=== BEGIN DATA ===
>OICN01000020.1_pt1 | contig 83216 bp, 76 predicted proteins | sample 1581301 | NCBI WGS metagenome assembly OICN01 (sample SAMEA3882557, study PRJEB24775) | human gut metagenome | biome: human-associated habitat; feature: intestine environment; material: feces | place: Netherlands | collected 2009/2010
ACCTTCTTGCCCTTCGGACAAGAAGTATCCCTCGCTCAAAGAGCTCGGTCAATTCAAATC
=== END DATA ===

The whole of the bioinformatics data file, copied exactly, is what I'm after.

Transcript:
>OICN01000020.1_pt1 | contig 83216 bp, 76 predicted proteins | sample 1581301 | NCBI WGS metagenome assembly OICN01 (sample SAMEA3882557, study PRJEB24775) | human gut metagenome | biome: human-associated habitat; feature: intestine environment; material: feces | place: Netherlands | collected 2009/2010
ACCTTCTTGCCCTTCGGACAAGAAGTATCCCTCGCTCAAAGAGCTCGGTCAATTCAAATC